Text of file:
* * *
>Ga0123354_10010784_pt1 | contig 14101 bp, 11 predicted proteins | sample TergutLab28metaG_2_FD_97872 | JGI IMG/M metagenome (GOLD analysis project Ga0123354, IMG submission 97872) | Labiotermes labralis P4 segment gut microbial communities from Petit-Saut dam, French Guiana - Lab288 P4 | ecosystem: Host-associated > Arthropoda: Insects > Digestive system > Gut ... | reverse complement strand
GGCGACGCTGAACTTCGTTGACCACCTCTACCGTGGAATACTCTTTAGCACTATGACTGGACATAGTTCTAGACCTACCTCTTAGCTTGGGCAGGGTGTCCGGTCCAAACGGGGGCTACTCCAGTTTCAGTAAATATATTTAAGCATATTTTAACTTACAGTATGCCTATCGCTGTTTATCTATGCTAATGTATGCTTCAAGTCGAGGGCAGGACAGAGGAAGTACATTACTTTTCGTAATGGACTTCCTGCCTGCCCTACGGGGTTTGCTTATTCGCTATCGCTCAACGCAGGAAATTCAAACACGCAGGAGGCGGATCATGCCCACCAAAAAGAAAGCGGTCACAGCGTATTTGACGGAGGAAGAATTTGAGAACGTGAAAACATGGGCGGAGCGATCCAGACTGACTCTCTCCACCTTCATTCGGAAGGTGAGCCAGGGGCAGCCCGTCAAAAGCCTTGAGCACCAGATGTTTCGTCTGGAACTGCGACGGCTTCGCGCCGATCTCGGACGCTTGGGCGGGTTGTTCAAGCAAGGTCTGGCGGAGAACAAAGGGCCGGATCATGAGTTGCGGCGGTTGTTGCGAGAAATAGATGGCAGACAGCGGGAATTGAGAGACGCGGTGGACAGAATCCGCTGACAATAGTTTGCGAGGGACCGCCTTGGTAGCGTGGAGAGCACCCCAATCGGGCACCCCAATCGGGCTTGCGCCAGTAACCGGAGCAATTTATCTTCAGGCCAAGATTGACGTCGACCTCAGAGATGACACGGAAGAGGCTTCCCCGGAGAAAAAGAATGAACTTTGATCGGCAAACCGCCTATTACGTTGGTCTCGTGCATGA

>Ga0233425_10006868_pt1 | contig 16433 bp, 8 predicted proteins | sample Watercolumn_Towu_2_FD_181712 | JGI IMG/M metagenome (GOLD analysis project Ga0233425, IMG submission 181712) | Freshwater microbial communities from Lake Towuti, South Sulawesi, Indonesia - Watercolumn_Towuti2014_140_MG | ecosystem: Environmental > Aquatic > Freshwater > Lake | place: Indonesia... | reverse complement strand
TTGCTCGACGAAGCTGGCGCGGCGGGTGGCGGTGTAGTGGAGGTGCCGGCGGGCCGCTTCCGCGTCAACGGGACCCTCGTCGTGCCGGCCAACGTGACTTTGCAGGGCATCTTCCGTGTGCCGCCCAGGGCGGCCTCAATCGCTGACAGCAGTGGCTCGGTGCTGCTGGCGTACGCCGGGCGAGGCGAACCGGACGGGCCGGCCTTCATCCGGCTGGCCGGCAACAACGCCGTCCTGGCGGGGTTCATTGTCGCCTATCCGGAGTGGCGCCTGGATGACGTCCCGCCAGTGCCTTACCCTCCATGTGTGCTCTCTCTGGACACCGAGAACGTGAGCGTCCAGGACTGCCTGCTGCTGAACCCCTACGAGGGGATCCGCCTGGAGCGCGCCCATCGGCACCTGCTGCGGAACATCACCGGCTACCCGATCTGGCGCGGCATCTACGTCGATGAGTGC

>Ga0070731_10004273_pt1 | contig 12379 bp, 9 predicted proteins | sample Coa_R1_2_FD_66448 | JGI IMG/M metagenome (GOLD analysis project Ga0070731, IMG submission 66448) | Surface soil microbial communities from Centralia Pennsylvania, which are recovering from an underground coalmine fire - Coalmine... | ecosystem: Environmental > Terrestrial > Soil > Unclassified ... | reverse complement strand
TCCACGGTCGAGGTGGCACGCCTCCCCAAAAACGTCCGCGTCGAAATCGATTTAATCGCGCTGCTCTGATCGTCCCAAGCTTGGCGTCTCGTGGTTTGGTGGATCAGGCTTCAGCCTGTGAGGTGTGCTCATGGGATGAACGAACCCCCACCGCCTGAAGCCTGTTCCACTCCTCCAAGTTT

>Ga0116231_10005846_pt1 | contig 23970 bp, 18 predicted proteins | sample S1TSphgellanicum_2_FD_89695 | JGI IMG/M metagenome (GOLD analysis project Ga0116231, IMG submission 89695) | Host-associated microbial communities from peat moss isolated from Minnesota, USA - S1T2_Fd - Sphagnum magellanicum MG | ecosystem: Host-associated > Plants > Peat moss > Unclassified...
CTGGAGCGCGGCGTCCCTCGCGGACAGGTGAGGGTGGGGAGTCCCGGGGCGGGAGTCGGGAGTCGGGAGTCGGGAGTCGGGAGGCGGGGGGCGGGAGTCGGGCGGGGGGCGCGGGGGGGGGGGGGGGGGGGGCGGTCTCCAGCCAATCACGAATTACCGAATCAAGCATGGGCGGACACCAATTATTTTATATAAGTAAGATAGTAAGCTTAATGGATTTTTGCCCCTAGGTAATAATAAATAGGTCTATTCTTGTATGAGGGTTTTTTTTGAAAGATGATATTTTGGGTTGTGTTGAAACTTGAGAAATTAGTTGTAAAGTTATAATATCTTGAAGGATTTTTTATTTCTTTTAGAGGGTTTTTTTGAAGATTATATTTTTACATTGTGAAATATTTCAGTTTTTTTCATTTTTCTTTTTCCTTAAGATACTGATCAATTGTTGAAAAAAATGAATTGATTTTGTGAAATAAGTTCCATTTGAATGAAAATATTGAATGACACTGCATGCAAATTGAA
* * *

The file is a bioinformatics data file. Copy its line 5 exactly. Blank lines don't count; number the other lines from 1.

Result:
>Ga0070731_10004273_pt1 | contig 12379 bp, 9 predicted proteins | sample Coa_R1_2_FD_66448 | JGI IMG/M metagenome (GOLD analysis project Ga0070731, IMG submission 66448) | Surface soil microbial communities from Centralia Pennsylvania, which are recovering from an underground coalmine fire - Coalmine... | ecosystem: Environmental > Terrestrial > Soil > Unclassified ... | reverse complement strand